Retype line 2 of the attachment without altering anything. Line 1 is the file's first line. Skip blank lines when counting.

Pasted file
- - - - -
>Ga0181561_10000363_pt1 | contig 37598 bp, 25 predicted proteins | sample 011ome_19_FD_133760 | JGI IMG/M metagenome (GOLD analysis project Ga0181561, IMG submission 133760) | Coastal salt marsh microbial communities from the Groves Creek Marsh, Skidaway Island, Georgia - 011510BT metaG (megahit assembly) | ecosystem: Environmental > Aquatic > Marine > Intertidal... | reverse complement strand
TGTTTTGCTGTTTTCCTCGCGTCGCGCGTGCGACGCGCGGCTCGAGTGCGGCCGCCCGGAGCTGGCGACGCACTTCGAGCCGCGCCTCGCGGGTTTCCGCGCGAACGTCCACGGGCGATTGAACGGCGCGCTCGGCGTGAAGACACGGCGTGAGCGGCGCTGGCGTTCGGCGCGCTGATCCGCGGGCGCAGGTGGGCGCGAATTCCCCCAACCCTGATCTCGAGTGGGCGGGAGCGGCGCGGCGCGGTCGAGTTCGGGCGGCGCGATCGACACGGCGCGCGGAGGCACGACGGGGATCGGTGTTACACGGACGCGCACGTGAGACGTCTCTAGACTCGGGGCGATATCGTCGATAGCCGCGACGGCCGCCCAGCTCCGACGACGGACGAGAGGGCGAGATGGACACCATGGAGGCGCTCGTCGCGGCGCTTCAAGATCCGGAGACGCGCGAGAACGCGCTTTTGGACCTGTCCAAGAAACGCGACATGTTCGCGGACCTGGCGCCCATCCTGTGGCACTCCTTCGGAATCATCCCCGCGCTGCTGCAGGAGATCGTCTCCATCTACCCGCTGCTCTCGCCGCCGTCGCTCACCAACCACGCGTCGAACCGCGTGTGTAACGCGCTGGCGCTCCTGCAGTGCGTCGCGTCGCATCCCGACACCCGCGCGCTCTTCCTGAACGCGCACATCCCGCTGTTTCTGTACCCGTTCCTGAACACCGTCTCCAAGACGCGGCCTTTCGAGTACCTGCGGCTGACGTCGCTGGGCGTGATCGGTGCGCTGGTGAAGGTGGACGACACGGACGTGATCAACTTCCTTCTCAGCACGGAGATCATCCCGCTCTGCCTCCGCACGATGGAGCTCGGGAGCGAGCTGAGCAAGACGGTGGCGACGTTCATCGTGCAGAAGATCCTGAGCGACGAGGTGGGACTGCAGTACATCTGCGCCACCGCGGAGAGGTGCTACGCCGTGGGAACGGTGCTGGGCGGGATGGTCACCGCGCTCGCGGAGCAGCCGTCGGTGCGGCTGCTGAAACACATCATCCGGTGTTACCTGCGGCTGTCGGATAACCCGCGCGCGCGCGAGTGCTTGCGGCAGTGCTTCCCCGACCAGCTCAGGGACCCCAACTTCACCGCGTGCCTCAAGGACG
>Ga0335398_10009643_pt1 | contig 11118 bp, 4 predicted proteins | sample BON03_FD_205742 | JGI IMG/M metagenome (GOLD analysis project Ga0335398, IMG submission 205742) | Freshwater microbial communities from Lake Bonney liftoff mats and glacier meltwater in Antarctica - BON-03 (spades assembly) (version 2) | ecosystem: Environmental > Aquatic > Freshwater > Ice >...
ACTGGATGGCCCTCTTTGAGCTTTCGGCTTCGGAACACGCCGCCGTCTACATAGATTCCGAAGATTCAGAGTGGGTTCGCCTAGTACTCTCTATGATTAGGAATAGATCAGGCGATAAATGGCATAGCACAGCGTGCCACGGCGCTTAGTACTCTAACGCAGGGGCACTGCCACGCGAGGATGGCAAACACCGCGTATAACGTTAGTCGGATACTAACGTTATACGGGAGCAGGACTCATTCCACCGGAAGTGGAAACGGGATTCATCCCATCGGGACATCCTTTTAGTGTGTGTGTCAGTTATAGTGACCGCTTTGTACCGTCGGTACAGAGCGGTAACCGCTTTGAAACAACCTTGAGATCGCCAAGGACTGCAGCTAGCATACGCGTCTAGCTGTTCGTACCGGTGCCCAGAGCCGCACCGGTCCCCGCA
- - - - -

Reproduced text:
TGTTTTGCTGTTTTCCTCGCGTCGCGCGTGCGACGCGCGGCTCGAGTGCGGCCGCCCGGAGCTGGCGACGCACTTCGAGCCGCGCCTCGCGGGTTTCCGCGCGAACGTCCACGGGCGATTGAACGGCGCGCTCGGCGTGAAGACACGGCGTGAGCGGCGCTGGCGTTCGGCGCGCTGATCCGCGGGCGCAGGTGGGCGCGAATTCCCCCAACCCTGATCTCGAGTGGGCGGGAGCGGCGCGGCGCGGTCGAGTTCGGGCGGCGCGATCGACACGGCGCGCGGAGGCACGACGGGGATCGGTGTTACACGGACGCGCACGTGAGACGTCTCTAGACTCGGGGCGATATCGTCGATAGCCGCGACGGCCGCCCAGCTCCGACGACGGACGAGAGGGCGAGATGGACACCATGGAGGCGCTCGTCGCGGCGCTTCAAGATCCGGAGACGCGCGAGAACGCGCTTTTGGACCTGTCCAAGAAACGCGACATGTTCGCGGACCTGGCGCCCATCCTGTGGCACTCCTTCGGAATCATCCCCGCGCTGCTGCAGGAGATCGTCTCCATCTACCCGCTGCTCTCGCCGCCGTCGCTCACCAACCACGCGTCGAACCGCGTGTGTAACGCGCTGGCGCTCCTGCAGTGCGTCGCGTCGCATCCCGACACCCGCGCGCTCTTCCTGAACGCGCACATCCCGCTGTTTCTGTACCCGTTCCTGAACACCGTCTCCAAGACGCGGCCTTTCGAGTACCTGCGGCTGACGTCGCTGGGCGTGATCGGTGCGCTGGTGAAGGTGGACGACACGGACGTGATCAACTTCCTTCTCAGCACGGAGATCATCCCGCTCTGCCTCCGCACGATGGAGCTCGGGAGCGAGCTGAGCAAGACGGTGGCGACGTTCATCGTGCAGAAGATCCTGAGCGACGAGGTGGGACTGCAGTACATCTGCGCCACCGCGGAGAGGTGCTACGCCGTGGGAACGGTGCTGGGCGGGATGGTCACCGCGCTCGCGGAGCAGCCGTCGGTGCGGCTGCTGAAACACATCATCCGGTGTTACCTGCGGCTGTCGGATAACCCGCGCGCGCGCGAGTGCTTGCGGCAGTGCTTCCCCGACCAGCTCAGGGACCCCAACTTCACCGCGTGCCTCAAGGACG